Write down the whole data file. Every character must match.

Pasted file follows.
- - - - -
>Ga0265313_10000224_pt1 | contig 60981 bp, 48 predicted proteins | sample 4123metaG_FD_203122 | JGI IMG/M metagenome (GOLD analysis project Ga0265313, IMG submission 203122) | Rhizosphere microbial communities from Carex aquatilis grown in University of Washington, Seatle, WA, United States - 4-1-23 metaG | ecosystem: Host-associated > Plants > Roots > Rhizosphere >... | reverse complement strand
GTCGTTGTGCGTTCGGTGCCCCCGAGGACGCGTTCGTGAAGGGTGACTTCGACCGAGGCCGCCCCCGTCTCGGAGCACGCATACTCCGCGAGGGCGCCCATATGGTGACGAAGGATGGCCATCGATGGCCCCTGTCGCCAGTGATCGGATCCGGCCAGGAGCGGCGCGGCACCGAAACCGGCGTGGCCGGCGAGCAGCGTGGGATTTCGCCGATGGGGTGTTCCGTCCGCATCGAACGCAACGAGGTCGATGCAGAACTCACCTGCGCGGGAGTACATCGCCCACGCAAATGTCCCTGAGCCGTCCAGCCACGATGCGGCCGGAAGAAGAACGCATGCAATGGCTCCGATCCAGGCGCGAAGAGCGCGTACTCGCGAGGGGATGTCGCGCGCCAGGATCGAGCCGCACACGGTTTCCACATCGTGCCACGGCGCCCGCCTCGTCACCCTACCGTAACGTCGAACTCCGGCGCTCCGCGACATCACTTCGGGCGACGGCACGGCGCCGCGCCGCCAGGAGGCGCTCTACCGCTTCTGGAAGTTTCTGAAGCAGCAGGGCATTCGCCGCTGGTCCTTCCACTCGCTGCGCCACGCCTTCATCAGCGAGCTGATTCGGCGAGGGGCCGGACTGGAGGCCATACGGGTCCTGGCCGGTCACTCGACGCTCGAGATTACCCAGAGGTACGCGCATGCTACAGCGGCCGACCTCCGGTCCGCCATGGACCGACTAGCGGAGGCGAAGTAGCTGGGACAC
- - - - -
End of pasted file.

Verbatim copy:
>Ga0265313_10000224_pt1 | contig 60981 bp, 48 predicted proteins | sample 4123metaG_FD_203122 | JGI IMG/M metagenome (GOLD analysis project Ga0265313, IMG submission 203122) | Rhizosphere microbial communities from Carex aquatilis grown in University of Washington, Seatle, WA, United States - 4-1-23 metaG | ecosystem: Host-associated > Plants > Roots > Rhizosphere >... | reverse complement strand
GTCGTTGTGCGTTCGGTGCCCCCGAGGACGCGTTCGTGAAGGGTGACTTCGACCGAGGCCGCCCCCGTCTCGGAGCACGCATACTCCGCGAGGGCGCCCATATGGTGACGAAGGATGGCCATCGATGGCCCCTGTCGCCAGTGATCGGATCCGGCCAGGAGCGGCGCGGCACCGAAACCGGCGTGGCCGGCGAGCAGCGTGGGATTTCGCCGATGGGGTGTTCCGTCCGCATCGAACGCAACGAGGTCGATGCAGAACTCACCTGCGCGGGAGTACATCGCCCACGCAAATGTCCCTGAGCCGTCCAGCCACGATGCGGCCGGAAGAAGAACGCATGCAATGGCTCCGATCCAGGCGCGAAGAGCGCGTACTCGCGAGGGGATGTCGCGCGCCAGGATCGAGCCGCACACGGTTTCCACATCGTGCCACGGCGCCCGCCTCGTCACCCTACCGTAACGTCGAACTCCGGCGCTCCGCGACATCACTTCGGGCGACGGCACGGCGCCGCGCCGCCAGGAGGCGCTCTACCGCTTCTGGAAGTTTCTGAAGCAGCAGGGCATTCGCCGCTGGTCCTTCCACTCGCTGCGCCACGCCTTCATCAGCGAGCTGATTCGGCGAGGGGCCGGACTGGAGGCCATACGGGTCCTGGCCGGTCACTCGACGCTCGAGATTACCCAGAGGTACGCGCATGCTACAGCGGCCGACCTCCGGTCCGCCATGGACCGACTAGCGGAGGCGAAGTAGCTGGGACAC